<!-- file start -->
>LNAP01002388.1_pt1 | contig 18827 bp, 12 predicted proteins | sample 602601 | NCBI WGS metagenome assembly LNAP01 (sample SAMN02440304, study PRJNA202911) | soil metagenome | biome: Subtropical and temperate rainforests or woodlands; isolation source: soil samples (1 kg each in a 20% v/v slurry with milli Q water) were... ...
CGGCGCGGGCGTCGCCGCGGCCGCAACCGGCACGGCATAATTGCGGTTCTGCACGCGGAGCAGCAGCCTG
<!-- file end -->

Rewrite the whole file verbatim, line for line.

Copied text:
>LNAP01002388.1_pt1 | contig 18827 bp, 12 predicted proteins | sample 602601 | NCBI WGS metagenome assembly LNAP01 (sample SAMN02440304, study PRJNA202911) | soil metagenome | biome: Subtropical and temperate rainforests or woodlands; isolation source: soil samples (1 kg each in a 20% v/v slurry with milli Q water) were... ...
CGGCGCGGGCGTCGCCGCGGCCGCAACCGGCACGGCATAATTGCGGTTCTGCACGCGGAGCAGCAGCCTG